Margaret Thatcher's husband, Denis, once said that one of the key principles driving his wife was her "deep religious conviction".
Yet this crucial part of her character does not receive the attention it deserves in the forthcoming Hollywood biopic of her life, The Iron Lady. Indeed, despite the fact that she was the most religious prime minister of the 20th century and that more so than any other premier her career is littered with speeches and statements professing her Christianity, very little attention has been paid (in any medium) to the Christian values which helped shape the political ideology of Thatcherism, an ideology which continues to loom large over the British political landscape.
Born into a traditional Nonconformist family, Thatcher's claim in her memoirs that her young life '"evolved around [Wesleyan] Methodism" is well substantiated; her father was a popular local preacher, as a young girl she attended church up to three times on Sundays, and at Oxford she joined the John Wesley Society and Student Group - meeting twice a week - and often preached in church halls.
Even though she made the switch to Anglicanism in later life (largely for reasons of political expediency in joining the 'established' church) which some saw as a repudiation of her Wesleyan upbringing, Thatcher retorted: "John Wesley regarded himself as a member of the Church of England to his dying day. I did not feel that any great theological divide had been crossed."
Thatcher's faith was of an Old Testament-Pauline doctrine which for her emphasised two key principles: personal responsibility and freedom of choice. Both of these became fundamental tenets of Thatcherism, and in particular, its creed of individualism.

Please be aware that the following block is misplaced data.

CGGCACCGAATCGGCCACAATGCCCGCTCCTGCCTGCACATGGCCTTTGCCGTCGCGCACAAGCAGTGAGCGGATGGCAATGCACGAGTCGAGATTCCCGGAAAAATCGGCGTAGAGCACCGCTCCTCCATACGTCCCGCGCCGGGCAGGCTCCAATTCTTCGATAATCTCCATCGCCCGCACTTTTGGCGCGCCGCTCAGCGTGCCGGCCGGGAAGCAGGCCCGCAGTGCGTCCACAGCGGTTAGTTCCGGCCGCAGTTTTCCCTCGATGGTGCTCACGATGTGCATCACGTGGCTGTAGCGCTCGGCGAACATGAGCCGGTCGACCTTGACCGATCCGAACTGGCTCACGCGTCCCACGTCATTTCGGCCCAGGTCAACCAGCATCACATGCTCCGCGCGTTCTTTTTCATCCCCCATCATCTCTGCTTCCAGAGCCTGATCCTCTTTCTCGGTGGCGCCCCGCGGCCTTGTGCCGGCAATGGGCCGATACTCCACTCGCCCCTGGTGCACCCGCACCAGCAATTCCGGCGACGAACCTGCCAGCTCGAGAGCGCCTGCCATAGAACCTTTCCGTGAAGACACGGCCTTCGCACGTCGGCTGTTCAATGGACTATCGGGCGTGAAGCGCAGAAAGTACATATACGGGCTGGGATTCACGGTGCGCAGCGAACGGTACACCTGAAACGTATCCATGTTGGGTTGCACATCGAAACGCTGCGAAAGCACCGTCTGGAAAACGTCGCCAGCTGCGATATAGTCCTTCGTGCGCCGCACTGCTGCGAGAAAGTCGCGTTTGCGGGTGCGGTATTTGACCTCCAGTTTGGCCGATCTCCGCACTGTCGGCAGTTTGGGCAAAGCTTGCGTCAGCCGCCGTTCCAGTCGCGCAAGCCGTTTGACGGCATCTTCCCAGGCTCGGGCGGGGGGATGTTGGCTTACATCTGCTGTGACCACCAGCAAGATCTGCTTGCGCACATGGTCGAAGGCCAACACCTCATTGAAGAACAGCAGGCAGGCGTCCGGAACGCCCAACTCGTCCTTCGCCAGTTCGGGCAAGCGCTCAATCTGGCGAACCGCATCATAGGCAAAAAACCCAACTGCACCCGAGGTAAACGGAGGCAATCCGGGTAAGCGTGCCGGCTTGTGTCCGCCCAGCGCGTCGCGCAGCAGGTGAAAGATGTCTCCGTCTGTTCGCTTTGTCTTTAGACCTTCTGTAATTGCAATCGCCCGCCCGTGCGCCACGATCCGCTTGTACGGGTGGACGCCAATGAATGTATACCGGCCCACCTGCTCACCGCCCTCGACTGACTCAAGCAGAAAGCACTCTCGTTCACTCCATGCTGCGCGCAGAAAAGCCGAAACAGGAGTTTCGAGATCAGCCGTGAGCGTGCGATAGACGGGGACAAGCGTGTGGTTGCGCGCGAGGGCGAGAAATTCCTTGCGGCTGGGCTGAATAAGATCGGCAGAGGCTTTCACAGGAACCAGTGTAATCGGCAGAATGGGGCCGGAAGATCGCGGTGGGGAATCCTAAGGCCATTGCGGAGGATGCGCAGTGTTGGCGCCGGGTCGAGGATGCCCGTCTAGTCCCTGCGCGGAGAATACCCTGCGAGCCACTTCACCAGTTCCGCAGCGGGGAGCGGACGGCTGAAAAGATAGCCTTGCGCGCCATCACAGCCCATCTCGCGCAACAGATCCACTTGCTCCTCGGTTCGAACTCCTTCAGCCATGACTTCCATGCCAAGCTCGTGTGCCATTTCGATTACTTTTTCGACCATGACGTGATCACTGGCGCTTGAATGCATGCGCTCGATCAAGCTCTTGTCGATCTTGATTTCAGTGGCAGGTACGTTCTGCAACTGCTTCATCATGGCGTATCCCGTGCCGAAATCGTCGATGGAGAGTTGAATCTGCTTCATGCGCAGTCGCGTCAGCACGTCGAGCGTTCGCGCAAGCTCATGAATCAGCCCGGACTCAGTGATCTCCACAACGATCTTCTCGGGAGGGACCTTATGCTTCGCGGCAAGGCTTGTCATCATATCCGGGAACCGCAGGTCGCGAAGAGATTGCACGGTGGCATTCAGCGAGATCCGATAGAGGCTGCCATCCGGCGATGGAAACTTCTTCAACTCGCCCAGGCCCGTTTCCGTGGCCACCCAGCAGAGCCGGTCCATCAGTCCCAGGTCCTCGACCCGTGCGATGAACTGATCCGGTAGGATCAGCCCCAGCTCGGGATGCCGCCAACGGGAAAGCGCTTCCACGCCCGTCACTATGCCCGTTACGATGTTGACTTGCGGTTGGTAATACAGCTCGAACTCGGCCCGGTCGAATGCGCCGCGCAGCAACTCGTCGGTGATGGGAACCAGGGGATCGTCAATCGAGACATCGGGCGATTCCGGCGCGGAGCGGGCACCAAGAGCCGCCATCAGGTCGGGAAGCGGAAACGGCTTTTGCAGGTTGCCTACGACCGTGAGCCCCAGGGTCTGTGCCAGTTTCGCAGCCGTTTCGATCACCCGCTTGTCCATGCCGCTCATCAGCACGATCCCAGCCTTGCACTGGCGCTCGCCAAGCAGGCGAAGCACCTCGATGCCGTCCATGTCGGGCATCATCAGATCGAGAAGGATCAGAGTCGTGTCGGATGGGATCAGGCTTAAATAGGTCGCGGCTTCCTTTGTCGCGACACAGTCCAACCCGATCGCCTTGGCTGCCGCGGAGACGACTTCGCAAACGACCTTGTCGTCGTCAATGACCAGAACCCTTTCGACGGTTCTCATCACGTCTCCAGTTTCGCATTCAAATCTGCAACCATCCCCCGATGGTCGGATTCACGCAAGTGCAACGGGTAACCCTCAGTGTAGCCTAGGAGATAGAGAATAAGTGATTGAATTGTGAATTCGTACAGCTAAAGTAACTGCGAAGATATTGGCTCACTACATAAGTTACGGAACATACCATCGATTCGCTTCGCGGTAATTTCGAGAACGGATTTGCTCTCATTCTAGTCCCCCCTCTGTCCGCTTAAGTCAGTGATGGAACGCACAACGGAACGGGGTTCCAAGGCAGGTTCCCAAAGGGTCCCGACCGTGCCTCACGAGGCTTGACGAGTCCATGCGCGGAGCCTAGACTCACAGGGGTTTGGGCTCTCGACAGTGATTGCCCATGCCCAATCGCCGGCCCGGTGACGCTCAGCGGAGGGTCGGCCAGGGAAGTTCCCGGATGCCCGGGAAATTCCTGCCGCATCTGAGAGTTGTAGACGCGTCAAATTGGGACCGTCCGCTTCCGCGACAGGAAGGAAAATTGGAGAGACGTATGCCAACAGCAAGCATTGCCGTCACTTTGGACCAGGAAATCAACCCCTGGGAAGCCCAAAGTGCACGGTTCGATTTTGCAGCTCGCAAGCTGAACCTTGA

Firstly, for Thatcher, personal responsibility entailed obligations both to oneself and to each other. As she wrote in the Daily Telegraph in 1978: "we are all members one of another [and this] is most vividly expressed in the Christian concept of the Church as the Body of Christ; from this we learn the importance of interdependence and that the individual achieves his own fulfilment in service to others and to God."
Crucially, however, as she told the congregation of the Church of the St Lawrence Jewry the same year, it was the responsibility of individuals and not the state to provide this service, as "there are grave moral dangers...in letting people get away with the idea that they can delegate their responsibilities to public institutions." Secondly, as Thatcher said in a 1983 television interview regarding freedom of choice, "the denial of personal choice is an outright denial of Christian faith". Politically she used this to support her commitment to minimal state intervention.
As I argued in the Guardian in 2010, commentators have been too willing to dismiss British prime ministers professing their religious beliefs as the mere payment of lip-service to a waning tradition.
Undoubtedly for some premiers this may be true - every prime minister since the sixties has claimed to be a practising Christian - but for Thatcher, religion and politics were inseparably intertwined. For instance, against a backdrop of declining religious belief in the 1980s, she gained little politically from telling the Today programme "that the fundamental reason of being put on earth is so to improve your character that you are fit for the next world".
Nor did she direct her religious pronouncements to American listeners, where she might have encountered a much more receptive audience.
A few weeks ago David Cameron faced considerable hostility - and in some instances ridicule - for claiming "the Bible has helped to give a set of values and morals which make Britain what it is today." Thatcherism provides a perfect example of this. Amidst the inevitable forthcoming Thatcher-nostalgia, we should not let the obfuscations of The Iron Lady allow us to lose sight of this crucial element of one of the defining political ideologies of the twentieth century.
For a more detailed exploration of Thatcher's religious beliefs, please visit here